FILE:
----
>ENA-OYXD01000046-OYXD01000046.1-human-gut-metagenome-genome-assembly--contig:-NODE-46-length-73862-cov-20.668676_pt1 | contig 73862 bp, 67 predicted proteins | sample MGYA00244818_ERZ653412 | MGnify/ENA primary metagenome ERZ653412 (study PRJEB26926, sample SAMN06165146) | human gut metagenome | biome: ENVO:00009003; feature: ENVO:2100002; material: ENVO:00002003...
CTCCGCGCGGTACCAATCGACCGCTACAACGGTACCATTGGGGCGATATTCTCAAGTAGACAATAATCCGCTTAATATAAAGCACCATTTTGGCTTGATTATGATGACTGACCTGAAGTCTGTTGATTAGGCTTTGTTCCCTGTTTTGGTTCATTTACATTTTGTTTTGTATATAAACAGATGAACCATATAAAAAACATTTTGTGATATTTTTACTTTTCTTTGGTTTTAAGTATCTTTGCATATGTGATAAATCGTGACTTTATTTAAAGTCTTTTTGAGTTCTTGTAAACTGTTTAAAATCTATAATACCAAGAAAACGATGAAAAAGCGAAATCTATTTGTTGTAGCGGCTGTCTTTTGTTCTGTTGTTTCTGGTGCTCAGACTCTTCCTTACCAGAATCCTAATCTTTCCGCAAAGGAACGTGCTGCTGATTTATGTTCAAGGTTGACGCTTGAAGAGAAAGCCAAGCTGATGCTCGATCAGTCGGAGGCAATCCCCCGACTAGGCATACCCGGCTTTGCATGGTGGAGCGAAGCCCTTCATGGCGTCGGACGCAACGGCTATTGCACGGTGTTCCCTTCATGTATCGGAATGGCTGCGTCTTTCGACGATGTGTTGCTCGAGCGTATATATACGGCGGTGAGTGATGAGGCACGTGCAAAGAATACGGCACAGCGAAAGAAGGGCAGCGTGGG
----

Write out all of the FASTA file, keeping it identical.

>ENA-OYXD01000046-OYXD01000046.1-human-gut-metagenome-genome-assembly--contig:-NODE-46-length-73862-cov-20.668676_pt1 | contig 73862 bp, 67 predicted proteins | sample MGYA00244818_ERZ653412 | MGnify/ENA primary metagenome ERZ653412 (study PRJEB26926, sample SAMN06165146) | human gut metagenome | biome: ENVO:00009003; feature: ENVO:2100002; material: ENVO:00002003...
CTCCGCGCGGTACCAATCGACCGCTACAACGGTACCATTGGGGCGATATTCTCAAGTAGACAATAATCCGCTTAATATAAAGCACCATTTTGGCTTGATTATGATGACTGACCTGAAGTCTGTTGATTAGGCTTTGTTCCCTGTTTTGGTTCATTTACATTTTGTTTTGTATATAAACAGATGAACCATATAAAAAACATTTTGTGATATTTTTACTTTTCTTTGGTTTTAAGTATCTTTGCATATGTGATAAATCGTGACTTTATTTAAAGTCTTTTTGAGTTCTTGTAAACTGTTTAAAATCTATAATACCAAGAAAACGATGAAAAAGCGAAATCTATTTGTTGTAGCGGCTGTCTTTTGTTCTGTTGTTTCTGGTGCTCAGACTCTTCCTTACCAGAATCCTAATCTTTCCGCAAAGGAACGTGCTGCTGATTTATGTTCAAGGTTGACGCTTGAAGAGAAAGCCAAGCTGATGCTCGATCAGTCGGAGGCAATCCCCCGACTAGGCATACCCGGCTTTGCATGGTGGAGCGAAGCCCTTCATGGCGTCGGACGCAACGGCTATTGCACGGTGTTCCCTTCATGTATCGGAATGGCTGCGTCTTTCGACGATGTGTTGCTCGAGCGTATATATACGGCGGTGAGTGATGAGGCACGTGCAAAGAATACGGCACAGCGAAAGAAGGGCAGCGTGGG